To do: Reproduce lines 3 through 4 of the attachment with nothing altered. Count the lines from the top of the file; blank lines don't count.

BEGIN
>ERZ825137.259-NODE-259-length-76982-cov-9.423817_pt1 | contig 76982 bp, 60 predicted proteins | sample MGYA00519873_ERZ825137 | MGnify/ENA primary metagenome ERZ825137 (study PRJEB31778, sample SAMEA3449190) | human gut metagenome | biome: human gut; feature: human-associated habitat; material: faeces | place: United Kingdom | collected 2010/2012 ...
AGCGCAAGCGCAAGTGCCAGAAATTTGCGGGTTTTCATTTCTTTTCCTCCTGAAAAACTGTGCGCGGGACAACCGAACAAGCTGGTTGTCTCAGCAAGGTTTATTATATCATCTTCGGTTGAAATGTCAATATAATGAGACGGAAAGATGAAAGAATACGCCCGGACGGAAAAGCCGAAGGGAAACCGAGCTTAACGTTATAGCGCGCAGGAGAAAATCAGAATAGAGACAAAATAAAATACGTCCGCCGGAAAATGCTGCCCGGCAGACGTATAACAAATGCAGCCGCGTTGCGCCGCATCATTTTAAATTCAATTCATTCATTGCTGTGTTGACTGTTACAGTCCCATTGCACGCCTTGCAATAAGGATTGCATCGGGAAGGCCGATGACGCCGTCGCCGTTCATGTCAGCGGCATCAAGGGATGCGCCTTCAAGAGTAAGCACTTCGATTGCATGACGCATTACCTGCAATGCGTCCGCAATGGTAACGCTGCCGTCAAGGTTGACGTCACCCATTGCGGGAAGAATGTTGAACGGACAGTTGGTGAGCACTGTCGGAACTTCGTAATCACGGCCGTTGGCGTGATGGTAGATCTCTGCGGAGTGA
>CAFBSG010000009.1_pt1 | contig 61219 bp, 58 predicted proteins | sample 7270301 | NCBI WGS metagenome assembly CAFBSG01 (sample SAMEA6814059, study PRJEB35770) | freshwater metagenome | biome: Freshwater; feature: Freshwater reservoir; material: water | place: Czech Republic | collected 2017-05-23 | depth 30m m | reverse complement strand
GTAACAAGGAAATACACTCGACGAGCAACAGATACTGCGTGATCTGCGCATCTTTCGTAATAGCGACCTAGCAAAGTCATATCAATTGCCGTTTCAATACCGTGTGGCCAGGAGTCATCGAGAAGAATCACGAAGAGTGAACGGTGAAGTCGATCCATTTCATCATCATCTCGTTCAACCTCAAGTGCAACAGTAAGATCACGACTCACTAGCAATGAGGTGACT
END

>CAFBSG010000009.1_pt1 | contig 61219 bp, 58 predicted proteins | sample 7270301 | NCBI WGS metagenome assembly CAFBSG01 (sample SAMEA6814059, study PRJEB35770) | freshwater metagenome | biome: Freshwater; feature: Freshwater reservoir; material: water | place: Czech Republic | collected 2017-05-23 | depth 30m m | reverse complement strand
GTAACAAGGAAATACACTCGACGAGCAACAGATACTGCGTGATCTGCGCATCTTTCGTAATAGCGACCTAGCAAAGTCATATCAATTGCCGTTTCAATACCGTGTGGCCAGGAGTCATCGAGAAGAATCACGAAGAGTGAACGGTGAAGTCGATCCATTTCATCATCATCTCGTTCAACCTCAAGTGCAACAGTAAGATCACGACTCACTAGCAATGAGGTGACT